Tuesday, December 4th, 2018

Maddie & Tae – Friends Don’t

Friends don’t let friends go nearly three years without covering a Maddie & Tae song, so thanks for watching out for us, Abdul!


[Video]
[6.50]

Vikram Joseph: A sweetly earnest, widescreen country-pop song in search of a deserving high-school drama to soundtrack; there’s nothing groundbreaking about “Friends Don’t” but goddamn it’s likeable. Peals of slide howl softly like falling stars, guitars flicker and swell like a sunset. The writing is quietly excellent on the subtleties of low-key flirting — “cancel other plans / have conversations with nothing but their eyes”; “finding reasons not to leave.” It might sound like an adolescent ideal, but as a 32-year-old who’s spent the last few weeks doing exactly this mutual, tentative dance with someone, I’m extremely here for it. “I keep telling myself this might be nothing,” Maddie sings, capturing exquisitely the self-doubt I always feel, never quite believing in myself even when it’s abundantly clear what’s going on.
[8]

Jessica Doyle: The video’s opening threw me off: I thought the song would be about how a woman shouldn’t abandon her friends for a guy, or leave her friends drunk and vulnerable at a party. So it’s not fair for me to be impatient with the actual song, which is well-executed in both the singing and the instrumentation. (Although that guitar crash to start the chorus feels a little trite.) (And while I’m at it, I’m old now and gratefully far from dating, so: if all that’s happening and the beloved isn’t willing to acknowledge it, they’re being dishonest with either you or themselves, and friends don’t do that either. Move on, or call them on it.)
[6]

Anthony Easton: I don’t know if they are singing about a man who is stepping out, or about a friend who has become a lover, there are arguments for both in the text, and the harmony of the work kind of plays against the disharmony of the lyrics. Excellent instrumental breaks complicate an already complicated mess. 
[6]

Alfred Soto: How Maddie & Tae define “friends” depends on how willing listeners will accept irony as a device (at the least it’s a complement to Jody Watley’s great “Friends”). Ambiguity serves it. The track unfurls with the confidence of a long relationship, and M&T have dotted it with sharp lines (“Friends don’t stand around playing with their keys”).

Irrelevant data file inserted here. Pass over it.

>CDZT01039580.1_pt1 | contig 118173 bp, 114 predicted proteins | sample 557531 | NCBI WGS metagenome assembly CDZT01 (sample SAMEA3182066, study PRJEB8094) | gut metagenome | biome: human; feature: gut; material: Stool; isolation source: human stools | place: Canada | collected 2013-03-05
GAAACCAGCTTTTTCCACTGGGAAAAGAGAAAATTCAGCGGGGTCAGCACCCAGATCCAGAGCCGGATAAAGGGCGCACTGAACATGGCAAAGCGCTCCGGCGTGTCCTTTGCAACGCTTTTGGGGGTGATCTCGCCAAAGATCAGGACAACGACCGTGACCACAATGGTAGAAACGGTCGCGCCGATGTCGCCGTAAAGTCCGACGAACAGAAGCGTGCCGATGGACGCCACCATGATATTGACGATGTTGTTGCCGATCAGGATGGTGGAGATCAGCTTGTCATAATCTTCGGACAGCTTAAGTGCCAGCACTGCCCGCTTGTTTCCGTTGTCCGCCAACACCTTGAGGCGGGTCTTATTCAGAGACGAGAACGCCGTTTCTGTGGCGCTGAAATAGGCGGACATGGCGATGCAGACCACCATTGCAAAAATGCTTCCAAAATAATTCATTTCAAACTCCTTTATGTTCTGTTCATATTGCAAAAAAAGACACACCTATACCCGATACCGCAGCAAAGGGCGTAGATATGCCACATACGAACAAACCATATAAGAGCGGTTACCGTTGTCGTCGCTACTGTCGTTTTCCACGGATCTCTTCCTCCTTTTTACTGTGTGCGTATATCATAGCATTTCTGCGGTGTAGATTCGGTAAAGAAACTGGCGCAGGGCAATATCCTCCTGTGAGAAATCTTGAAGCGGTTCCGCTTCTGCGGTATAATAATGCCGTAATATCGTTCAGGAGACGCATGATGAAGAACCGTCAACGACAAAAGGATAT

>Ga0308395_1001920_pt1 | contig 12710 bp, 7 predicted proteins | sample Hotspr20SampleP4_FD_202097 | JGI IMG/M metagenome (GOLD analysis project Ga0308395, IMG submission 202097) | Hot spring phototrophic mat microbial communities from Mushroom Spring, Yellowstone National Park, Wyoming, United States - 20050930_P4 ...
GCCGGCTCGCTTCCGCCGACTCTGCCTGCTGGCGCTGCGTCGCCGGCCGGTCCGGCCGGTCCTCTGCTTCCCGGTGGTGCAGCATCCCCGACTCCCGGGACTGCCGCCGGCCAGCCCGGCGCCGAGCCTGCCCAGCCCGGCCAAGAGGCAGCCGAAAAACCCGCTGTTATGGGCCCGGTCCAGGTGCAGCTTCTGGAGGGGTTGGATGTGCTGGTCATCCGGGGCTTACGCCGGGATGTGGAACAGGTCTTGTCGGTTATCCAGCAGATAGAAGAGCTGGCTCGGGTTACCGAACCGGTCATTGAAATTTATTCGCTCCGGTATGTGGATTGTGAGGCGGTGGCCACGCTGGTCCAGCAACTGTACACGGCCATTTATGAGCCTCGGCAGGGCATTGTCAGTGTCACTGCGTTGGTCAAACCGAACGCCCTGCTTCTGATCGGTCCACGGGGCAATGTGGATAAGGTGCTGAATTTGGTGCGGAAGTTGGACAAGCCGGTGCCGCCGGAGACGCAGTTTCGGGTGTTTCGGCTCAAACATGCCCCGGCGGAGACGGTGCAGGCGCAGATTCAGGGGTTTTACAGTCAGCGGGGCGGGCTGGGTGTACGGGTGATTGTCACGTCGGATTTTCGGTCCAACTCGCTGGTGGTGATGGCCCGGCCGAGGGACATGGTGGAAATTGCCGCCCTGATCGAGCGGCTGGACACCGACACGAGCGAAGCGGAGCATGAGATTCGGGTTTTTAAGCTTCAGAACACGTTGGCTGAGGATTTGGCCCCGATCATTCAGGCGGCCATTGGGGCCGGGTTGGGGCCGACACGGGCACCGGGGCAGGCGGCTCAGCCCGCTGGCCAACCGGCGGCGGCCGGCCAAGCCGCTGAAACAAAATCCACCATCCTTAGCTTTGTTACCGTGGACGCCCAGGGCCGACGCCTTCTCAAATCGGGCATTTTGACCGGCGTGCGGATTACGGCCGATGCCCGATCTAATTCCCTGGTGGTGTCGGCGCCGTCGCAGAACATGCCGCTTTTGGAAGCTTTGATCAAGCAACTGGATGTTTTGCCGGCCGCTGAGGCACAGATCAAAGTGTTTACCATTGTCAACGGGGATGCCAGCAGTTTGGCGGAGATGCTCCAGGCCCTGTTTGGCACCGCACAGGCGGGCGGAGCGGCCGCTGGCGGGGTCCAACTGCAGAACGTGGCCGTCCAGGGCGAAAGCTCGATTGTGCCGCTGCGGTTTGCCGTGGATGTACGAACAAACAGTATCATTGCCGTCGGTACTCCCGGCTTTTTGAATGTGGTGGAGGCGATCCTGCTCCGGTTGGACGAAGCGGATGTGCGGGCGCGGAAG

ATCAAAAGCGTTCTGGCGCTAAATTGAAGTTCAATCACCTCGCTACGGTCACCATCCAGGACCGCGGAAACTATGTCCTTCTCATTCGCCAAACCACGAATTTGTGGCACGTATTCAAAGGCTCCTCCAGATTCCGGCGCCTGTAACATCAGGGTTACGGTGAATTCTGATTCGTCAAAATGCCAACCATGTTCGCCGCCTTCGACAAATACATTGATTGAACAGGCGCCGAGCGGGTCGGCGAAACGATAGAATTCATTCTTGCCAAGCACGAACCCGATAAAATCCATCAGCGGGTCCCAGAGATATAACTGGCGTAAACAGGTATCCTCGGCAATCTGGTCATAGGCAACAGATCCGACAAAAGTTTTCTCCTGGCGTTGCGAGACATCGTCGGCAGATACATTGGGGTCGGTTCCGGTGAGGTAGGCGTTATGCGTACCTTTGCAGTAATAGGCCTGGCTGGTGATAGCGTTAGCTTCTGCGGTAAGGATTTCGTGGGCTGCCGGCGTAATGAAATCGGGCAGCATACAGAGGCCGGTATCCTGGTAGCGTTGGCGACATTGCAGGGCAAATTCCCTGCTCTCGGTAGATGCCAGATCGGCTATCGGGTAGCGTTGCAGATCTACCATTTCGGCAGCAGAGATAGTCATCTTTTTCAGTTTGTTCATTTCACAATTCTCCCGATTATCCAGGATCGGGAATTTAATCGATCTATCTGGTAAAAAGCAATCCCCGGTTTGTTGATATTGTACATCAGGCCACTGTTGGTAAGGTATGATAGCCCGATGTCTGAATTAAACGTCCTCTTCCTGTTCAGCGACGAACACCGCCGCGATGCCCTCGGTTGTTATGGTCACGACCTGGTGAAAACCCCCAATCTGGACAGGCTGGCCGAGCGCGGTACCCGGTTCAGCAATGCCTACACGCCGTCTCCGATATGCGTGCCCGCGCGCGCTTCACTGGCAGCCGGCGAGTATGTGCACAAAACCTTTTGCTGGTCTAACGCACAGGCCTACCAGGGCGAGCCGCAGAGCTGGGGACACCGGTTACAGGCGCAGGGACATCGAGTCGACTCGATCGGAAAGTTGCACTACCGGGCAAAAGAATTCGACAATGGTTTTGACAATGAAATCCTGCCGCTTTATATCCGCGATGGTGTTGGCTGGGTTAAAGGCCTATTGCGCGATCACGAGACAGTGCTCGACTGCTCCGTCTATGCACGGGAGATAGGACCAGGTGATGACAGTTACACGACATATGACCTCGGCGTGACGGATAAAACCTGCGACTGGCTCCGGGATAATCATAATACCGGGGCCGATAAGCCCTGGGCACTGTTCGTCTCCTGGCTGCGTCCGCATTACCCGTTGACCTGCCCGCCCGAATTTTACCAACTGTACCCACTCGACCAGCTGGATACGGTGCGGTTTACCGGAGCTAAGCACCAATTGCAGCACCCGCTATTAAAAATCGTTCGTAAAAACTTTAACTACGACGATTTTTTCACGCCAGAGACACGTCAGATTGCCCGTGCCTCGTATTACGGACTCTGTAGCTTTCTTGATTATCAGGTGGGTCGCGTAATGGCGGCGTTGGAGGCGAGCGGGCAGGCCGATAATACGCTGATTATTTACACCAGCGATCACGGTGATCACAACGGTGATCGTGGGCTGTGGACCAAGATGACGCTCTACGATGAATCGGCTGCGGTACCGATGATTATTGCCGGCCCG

[7]

Katie Gill: Shout out to the undersung hero of this song and music in general: the mixing. Maddie & Tae have beautiful harmonies, which are usually undermixed or smoothed over by the backing. Thankfully, this isn’t the case. Those gorgeous harmonies soar on the second verse and the chorus, taking what was a catchy yet generic country music song to new, beautiful levels.
[7]

Nortey Dowuona: Soft guitars curl up on top on near invisible bass, while slide guitars wail in the background. Maddie and Tae push and lift each other, powering each harmony and fueling each swing.
[7]

Stephen Eisermann: Maybe it’s the cynical gay in me, but I’ve heard this same story from half of my gay friends about their straight crushes. I mean, it sounds better when sung by Maddie & Tae, and the instrumentation is great, but this is still too assumptive for my taste. 
[4]

Joshua Minsoo Kim: I can’t tell if I’m meant to approach “Friends Don’t” from the perspective of someone suspecting their lover of cheating, or someone who’s wanting a basically-lover to stop pussyfooting around their relationship status. Virtually every line can be read in either manner, and the vocalizing encourages both readings. This is already a magnificent bit of country pop — that it enters the chorus less than thirty seconds in shows confidence in its songwriting — but its polysemic lyrics account for one of the most impressive musical feats I’ve heard all year.
[7]

Reader average: [6] (1 vote)

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3 Responses to “Maddie & Tae – Friends Don’t”

  1. Thanks guys!!! Loving reading your blurbs. With the label drama and country radio’s hesitancy to play this (its been out since May and it’s still struggling to climb into the country radio top 40) I’m a bit worried that this is their swan song for mainstream success.

    A sad thing to say for a promising and marketable new act but I still like the song and hope they can turn things around!!

  2. I couldn’t get myself together in time to blurb this (end-of-semester drama!!) but this would have got a 7 from me, probably. I love Maddie & Tae and just want them to do well.

  3. also would have given this at least a 7

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